Ghiassi appeared before the court to change his plea on May 29, 2012. Things proceeded smoothly until Ghiassi voiced disagreement with the government's proffer of the evidence it would present if the case were to go to trial. During that proffer, Special Agent Foreman had testified, inter alia, that: (1) Wiseman admitted that she had purchased eight firearms at two different locations on Ghiassi's behalf; (2) he (Foreman) had purchased an AK–47 rifle from Ghiassi; and (3) a total of nine guns had been seized from Ghiassi's possession during the course of the ATF's investigation, including the AK–47 that Ghiassi sold to Foreman, seven guns that were recovered from the trunk of Gamblin's Subaru, and another handgun that was found in Ghiassi's bed, beneath his pillow. Ghiassi acknowledged responsibility for the AK–47, the weapon which under-lay the felon-in-possession charge to which he was pleading guilty, but he disputed the notion that Wiseman had purchased eight other weapons on his behalf. He contended that Wiseman had only purchased one gun for him, which he kept, and that he “had nothing to do with ․ the other weapons.” R. 70 at 29. The court pointed out that Wiseman was scheduled for sentencing later that same day, and that Ghiassi's statement as to the number of guns Wiseman had purchased for him was at odds with her own account, as set forth in the probation department's pre-sentence report (“PSR”) for Wiseman. In view of the conflict, the court postponed its decision whether to accept Ghiassi's plea and added that it would question Wiseman further about the number of guns she had purchased for Ghiassi at her sentencing. The court adjourned the plea proceeding to a later date, but ordered the probation department to prepare a pre-sentence report for Ghiassi in the meantime.
On November 2, 2012, the court convened what turned out to be both a continued change-of-plea hearing as well as a sentencing hearing. The court engaged Ghiassi in a fresh change-of-plea colloquy, during which Special Agent Foreman once again outlined the evidence that the government would present if Ghiassi were to proceed to trial. Foreman recounted, in some detail, the evidence he had gathered during the ATF's investigation, including his purchase of the AK–47 from Ghiassi as well as Wiseman's statement that she had purchased a total of eight handguns on Ghiassi's behalf in February and early March of 2011 and that she had subsequently delivered the guns to Ghiassi's apartment and was reimbursed for them. Foreman added that during his own post-arrest interview, Ghiassi admitted that Wiseman had purchased handguns for him at both Gander Mountain in Evansville and Bass Pro Shops in Clarksville. Foreman also recounted for the court his review of the surveillance recording from Bass Pro Shops, which showed Ghiassi and Wiseman looking at guns, Ghiassi leaving the gun counter, and then Wiseman completing the paperwork and making a gun purchase. After asking Foreman to confirm that Ghiassi had acknowledged Wiseman's purchase of multiple firearms for him at both Gander Mountain and Bass Pro Shops, the district court then asked Ghiassi whether that was true. Ghiassi again denied that Wiseman had purchased eight handguns on his behalf, and that he had possessed those guns. He acknowledged that Wiseman had brought the guns to him so that he could clean and paint the engraving on them for her, but contended they were not his guns. Most of those guns, he said, he and Wiseman later gave to Gamblin, so that he could sell them on her behalf. Ghiassi ultimately admitted that, in addition to the AK–47 (which he had purchased himself), he had possessed two additional guns (including the one found underneath his pillow), for a total of three. But he denied that Wiseman had purchased for him, and that he possessed, as many as eight guns. In that respect, Ghiassi insisted, Wiseman was lying.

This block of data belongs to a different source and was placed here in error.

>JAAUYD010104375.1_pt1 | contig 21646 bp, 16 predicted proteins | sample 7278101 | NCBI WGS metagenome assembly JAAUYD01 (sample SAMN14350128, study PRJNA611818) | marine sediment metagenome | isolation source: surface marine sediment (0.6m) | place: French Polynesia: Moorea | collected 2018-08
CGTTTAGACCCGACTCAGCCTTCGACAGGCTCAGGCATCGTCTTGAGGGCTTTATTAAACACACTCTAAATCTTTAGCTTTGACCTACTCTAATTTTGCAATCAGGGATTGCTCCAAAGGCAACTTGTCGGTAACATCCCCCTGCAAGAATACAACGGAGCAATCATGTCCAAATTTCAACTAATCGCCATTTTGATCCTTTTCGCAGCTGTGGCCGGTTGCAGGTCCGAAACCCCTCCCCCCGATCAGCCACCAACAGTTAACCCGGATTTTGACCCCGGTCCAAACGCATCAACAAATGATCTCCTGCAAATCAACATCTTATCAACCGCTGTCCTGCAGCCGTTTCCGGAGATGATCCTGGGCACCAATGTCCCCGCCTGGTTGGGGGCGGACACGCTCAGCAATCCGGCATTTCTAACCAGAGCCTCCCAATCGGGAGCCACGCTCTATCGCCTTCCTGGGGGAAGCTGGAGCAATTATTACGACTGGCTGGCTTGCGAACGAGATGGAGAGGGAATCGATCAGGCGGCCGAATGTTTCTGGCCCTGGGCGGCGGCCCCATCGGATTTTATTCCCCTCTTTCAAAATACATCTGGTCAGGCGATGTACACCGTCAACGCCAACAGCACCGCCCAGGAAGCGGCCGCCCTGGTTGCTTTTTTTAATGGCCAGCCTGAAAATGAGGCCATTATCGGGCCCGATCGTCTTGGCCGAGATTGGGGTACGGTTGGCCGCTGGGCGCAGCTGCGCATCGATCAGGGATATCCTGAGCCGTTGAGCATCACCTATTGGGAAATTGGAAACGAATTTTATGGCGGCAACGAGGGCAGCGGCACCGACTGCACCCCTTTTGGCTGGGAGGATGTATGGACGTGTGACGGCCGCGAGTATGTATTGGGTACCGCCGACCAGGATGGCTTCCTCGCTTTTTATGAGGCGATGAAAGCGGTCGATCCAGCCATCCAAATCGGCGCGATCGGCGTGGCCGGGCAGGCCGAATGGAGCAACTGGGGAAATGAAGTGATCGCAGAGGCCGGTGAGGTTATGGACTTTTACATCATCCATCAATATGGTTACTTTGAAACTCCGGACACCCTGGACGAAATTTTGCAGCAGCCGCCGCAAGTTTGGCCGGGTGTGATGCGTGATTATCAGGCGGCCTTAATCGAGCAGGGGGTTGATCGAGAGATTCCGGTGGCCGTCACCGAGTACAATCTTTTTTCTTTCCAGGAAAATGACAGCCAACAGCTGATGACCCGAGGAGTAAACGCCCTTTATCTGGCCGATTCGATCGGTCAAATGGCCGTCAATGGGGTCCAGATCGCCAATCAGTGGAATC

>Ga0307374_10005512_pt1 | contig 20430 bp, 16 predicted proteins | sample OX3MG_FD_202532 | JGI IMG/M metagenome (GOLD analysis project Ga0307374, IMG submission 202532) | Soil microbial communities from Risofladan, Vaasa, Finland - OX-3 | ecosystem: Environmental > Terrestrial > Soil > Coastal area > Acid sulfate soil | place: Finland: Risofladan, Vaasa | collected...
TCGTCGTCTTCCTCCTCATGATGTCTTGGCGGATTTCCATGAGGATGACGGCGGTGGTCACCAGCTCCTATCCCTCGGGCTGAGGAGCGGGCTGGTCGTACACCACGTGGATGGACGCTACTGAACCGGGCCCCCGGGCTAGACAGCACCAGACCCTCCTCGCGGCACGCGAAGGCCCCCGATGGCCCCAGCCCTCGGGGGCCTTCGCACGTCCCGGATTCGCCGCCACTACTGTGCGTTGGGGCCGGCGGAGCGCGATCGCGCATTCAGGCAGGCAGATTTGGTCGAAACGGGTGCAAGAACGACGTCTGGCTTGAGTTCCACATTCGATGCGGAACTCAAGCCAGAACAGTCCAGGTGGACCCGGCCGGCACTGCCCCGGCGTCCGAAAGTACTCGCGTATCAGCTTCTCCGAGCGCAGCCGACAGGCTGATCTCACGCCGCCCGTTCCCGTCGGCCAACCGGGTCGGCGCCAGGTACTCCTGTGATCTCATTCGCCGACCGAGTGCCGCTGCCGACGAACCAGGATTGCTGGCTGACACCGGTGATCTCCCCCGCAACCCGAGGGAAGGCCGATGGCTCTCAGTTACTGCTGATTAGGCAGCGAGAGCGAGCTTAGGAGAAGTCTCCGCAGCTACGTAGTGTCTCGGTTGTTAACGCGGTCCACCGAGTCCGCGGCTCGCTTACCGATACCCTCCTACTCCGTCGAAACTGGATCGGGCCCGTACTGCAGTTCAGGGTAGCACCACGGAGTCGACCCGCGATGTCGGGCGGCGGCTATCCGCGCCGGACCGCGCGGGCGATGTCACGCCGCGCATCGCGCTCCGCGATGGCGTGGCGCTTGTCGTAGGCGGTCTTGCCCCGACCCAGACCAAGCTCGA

There being no question at this juncture that Ghiassi admitted the conduct underlying Count Two of the indictment—possession of the AK–47 that he sold to Foreman—the district court accepted Ghiassi's guilty plea. The dispute as to the number of additional guns that he possessed was a matter that the court resolved when it turned to the task of sentencing Ghiassi.
The district court made a factual determination that Ghiassi had obtained a total of eight guns through Wiseman. In making that finding, the court relied in part upon Foreman's summary of both Ghiassi's post-arrest admission that Wiseman had purchased multiple guns for him at Gander Mountain and Bass Pro Shops and Gamblin's post-arrest statement that Ghiassi had given him multiple guns for safekeeping approximately one week prior to their arrest. R. 69 at 65. But the court relied principally on Wiseman's statement, at her own sentencing hearing, that she had purchased a total of eight guns on Ghiassi's behalf; and the court expressly found Wiseman a more credible witness on this point than Ghiassi:
So I either have to believe Mr. Ghiassi and find that Ms. Wiseman, Special Agent Foreman, and Mr. Gamblin are lying. I choose not to do that. I've had trouble with Mr. Ghiassi's credibility not only last time we tried to take a plea but today, as well. So in terms of credibility here, I'm giving great weight to the credibility of defendant Wiseman. She really has no reason to lie.